(Photos by Jake Lucas)
CAMBRIDGE -- The Cambridge Antique Market sits in a crumbling brick building, just up the street from the last stop on the Green Line’s E train. In the basement, past a labyrinth of stall selling antique Coke ads and rocking chairs, Cambridge Used Bicycles sits in a tiny room set in one corner of the market.
There, Steve Swyryt stood working on a vintage 3-speed Raleigh bike while the Ramones blared overhead. He was surrounded by vintage bikes, all more than 20 years old.
Enter the words “vintage bike” in Google Trends and a graph appears showing the number search on the word has increased since 2004 and peaked three times: once in July 2010, and this summer in May and July.
But the trend is not limited to Google searches, or vintage bikes. Ed O’Brien, owner of Cambridge Used Bicycles, which deals in vintage bikes, said he has seen a major rise in demand for them. Swyryt agrees, but said the trend may not necessarily only be about older bikes.
“It’s a trend, for sure, but not even necessarily vintage bikes,” he said. “Bikes on the whole are in such an upswing.”
O’Brien said he has noticed a lot more bikers around the city too. At subway stations, he said he has seen hundreds of bikes jammed into the bike racks. The city is reaching a tipping point, he said. And soon, especially during the warmer months, he thinks there will be more bikes than there are cars.
“If you look at the whole culture of bicycles, I think you’re going to find it’s just a matter of time,” he said. “I hope it’s sooner than later.”
Last year may have been O’Brien and Cambridge Used Bicycles’ best year since they opened the shop six years ago. They sold over a thousand, mostly older bikes. Last summer, Swyryt said there were days when there were no more than four or five bikes left for sale of the more than 100 bikes that lined up in the shop walls and covered the floor at the beginning of the day.
The popularity of biking in general may be driving the trend toward older bikes. Swyryt thinks older bikes offer many of the features people look for in a bike anyway – including a small price tag.
Mark Vautour, the store manager at Laundry’s Bicycles in Boston, said he doesn’t think older bikes have “always been around,” in part because of their affordability.
“For $120 you can get a better old bike than a new one,” he said. “A bike that came from a bike shop twenty years ago is still better than a bike you get from Walmart.”
In the basement of Boston University’s College of Arts and Sciences, Ben Goodman sat with three vintage bikes around him. He moved from bike to bike, explaining how their gearshifts and frames were designed differently than bikes nowadays.
A junior in BU’s College of Arts and Sciences and president of BU Bikes, Goodman thinks, “Old bikes are rad.” He used to work in a bike shop, fixing and building bikes all day.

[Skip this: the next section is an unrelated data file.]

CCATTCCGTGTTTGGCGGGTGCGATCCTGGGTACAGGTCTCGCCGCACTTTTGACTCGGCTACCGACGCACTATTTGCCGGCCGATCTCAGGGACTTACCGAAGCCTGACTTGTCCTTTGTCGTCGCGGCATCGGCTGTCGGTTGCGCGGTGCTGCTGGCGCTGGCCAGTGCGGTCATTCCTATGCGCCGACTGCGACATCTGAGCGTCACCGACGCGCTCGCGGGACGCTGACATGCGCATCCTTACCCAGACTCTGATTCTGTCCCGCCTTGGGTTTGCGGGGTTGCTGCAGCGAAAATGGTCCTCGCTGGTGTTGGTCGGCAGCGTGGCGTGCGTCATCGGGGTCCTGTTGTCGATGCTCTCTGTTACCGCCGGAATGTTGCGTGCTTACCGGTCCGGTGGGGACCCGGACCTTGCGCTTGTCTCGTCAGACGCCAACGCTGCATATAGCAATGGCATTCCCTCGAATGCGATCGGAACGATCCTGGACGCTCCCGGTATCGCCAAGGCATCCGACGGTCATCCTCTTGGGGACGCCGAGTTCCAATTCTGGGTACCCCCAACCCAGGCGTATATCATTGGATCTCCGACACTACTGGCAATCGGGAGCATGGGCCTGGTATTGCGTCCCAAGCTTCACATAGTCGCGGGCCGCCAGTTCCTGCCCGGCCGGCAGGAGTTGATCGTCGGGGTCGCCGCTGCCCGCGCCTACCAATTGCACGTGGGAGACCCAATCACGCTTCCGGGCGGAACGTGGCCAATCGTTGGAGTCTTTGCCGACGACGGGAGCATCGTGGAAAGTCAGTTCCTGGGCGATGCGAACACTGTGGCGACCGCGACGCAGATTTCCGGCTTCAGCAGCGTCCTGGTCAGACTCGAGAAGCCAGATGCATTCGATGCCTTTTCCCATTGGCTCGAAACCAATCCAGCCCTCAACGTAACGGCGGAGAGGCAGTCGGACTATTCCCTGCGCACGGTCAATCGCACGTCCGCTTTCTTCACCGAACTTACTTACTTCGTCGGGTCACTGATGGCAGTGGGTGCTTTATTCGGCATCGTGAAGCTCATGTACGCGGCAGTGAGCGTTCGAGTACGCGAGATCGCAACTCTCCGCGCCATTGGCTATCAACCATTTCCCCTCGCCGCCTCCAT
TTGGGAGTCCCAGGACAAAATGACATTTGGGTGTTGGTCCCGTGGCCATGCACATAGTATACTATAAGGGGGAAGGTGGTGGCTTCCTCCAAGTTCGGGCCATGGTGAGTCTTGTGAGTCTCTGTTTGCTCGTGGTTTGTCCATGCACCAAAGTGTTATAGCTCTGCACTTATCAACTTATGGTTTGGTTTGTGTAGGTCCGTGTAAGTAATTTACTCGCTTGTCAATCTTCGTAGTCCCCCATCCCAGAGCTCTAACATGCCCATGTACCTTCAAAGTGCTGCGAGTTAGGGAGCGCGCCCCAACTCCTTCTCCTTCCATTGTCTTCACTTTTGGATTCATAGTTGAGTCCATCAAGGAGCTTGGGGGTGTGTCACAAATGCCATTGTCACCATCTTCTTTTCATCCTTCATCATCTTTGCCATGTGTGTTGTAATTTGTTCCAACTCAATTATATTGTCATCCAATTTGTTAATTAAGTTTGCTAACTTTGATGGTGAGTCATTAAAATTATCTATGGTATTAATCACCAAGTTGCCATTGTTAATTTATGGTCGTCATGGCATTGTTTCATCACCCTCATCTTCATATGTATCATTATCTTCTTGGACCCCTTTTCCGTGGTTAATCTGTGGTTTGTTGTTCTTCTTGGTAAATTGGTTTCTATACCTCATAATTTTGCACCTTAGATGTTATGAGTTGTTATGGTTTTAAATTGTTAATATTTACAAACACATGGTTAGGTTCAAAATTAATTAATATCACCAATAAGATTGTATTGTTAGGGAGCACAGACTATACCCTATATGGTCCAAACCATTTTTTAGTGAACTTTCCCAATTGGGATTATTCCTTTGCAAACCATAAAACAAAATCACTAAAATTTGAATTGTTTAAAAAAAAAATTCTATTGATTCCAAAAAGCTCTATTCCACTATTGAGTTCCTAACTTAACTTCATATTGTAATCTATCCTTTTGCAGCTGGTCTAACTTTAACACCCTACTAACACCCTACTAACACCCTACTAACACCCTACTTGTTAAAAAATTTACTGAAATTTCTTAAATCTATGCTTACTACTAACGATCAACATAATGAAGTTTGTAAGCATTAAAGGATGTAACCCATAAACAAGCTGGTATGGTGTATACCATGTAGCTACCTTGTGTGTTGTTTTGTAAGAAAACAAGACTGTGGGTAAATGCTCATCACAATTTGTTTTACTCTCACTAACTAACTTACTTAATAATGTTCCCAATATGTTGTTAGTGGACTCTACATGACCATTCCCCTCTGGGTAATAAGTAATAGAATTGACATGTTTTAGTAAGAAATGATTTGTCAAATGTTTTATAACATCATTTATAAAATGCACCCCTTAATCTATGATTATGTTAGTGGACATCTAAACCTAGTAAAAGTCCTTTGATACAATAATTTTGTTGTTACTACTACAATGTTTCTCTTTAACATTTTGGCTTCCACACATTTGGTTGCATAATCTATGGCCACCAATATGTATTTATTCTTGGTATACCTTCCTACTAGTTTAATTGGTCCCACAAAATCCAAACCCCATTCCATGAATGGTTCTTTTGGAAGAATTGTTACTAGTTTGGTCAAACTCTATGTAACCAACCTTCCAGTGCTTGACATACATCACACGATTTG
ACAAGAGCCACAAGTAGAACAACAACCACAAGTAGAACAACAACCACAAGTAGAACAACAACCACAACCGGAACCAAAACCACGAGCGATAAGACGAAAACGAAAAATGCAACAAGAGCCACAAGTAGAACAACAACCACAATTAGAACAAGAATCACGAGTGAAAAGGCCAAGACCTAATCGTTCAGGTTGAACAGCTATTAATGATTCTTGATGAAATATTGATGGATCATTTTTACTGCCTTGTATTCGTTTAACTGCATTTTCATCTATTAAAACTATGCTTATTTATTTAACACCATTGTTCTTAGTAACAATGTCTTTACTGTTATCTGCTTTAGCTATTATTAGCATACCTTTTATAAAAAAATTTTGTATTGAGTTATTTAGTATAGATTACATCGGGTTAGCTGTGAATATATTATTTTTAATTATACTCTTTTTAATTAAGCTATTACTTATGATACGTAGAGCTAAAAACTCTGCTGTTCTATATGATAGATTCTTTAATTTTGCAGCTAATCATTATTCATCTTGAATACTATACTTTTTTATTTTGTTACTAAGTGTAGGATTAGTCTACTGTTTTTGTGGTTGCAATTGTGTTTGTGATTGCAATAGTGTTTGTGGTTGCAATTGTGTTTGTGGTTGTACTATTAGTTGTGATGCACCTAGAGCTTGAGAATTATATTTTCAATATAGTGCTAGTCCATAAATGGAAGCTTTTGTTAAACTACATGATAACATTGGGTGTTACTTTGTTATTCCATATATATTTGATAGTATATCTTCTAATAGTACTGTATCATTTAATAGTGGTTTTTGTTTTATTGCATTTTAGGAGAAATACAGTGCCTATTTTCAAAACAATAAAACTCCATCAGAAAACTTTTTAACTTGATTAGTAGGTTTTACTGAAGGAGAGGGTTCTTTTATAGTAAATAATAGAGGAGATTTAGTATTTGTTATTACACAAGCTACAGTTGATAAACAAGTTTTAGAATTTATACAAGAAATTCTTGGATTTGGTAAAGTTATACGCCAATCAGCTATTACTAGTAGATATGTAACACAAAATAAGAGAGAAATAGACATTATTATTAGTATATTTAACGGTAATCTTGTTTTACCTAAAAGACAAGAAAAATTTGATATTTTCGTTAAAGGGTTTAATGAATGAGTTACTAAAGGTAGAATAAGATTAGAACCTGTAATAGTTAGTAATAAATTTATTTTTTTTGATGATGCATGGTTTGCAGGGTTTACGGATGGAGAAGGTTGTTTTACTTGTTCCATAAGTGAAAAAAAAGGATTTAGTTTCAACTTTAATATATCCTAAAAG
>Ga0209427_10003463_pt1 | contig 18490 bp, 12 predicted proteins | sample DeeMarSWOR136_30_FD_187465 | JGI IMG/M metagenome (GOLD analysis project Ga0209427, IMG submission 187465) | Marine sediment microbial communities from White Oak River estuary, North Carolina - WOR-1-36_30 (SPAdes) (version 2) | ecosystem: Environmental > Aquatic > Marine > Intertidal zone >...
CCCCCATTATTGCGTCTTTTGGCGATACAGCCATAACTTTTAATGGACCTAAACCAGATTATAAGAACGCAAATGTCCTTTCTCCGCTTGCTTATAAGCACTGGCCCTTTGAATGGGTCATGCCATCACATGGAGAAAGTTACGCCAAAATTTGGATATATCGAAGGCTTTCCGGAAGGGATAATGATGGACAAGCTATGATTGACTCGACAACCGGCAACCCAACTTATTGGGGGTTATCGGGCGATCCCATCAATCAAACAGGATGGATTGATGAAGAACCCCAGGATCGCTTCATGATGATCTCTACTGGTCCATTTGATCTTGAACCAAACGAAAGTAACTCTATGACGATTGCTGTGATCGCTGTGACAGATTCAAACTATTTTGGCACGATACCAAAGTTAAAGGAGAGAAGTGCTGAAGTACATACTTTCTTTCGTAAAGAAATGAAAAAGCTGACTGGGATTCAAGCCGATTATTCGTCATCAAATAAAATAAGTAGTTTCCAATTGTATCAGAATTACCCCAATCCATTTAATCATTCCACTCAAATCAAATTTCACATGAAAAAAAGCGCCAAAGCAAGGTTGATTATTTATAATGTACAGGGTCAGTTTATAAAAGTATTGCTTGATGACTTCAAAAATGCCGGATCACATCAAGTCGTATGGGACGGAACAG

“The reason people like older bikes, especially from the era of the ‘80s and ‘90s, is because back then bikes were really well made,” he said. “A lot of [older] bikes are actually, in terms of functionality, probably worth more than the new bikes today.”
He said he thinks everything from the steel -- not aluminum alloy or carbon fiber -- frames, to the way the frame is lugged, not welded together, make vintage bikes better than new bike. He also said they look better.
Brooke Morgan, who works at BU’s College of Fine Arts, said she got her bike, a red-orange three-speed, largely for its looks. The blue-haired art school grad smiled and called it part of her style.
“I like things that are very old school, and so it’s a little bit a part of my aesthetic,” she said. “It’s kind of an American icon riding around on a sunny day on an old three-speed cruiser.”
Bicyclists are often environmentally conscious to begin with, so it fits that they would be drawn to the durability of older bikes, said Daniel Kamalic, the faculty advisor for BU Bikes and the manager of research computing for BU’s College of Engineering.
“Bicycling is a very environmentally conscious activity to begin with,” he said. “And the idea of constantly throwing things away and buying new things is, in a lot of ways, contrary to what the social mission of a lot of bicyclists is.
This idea may be driving related to the growing number of city cyclists. Recently, the city of Boston has made a conscious effort to create safer streets for riders as a part of its Climate Action Plan.
Either way, Kamalic is happy older bikes are getting the attention.
“I think it’s great that we should be celebrating a culture where things are built to last forever, and we don’t throw things away and replace them every chance we get,” Kamalic said. “We can keep them in good condition…and celebrate the beauty of these things that were made to last.”
This story was produced under a partnership between the Globe and Boston University.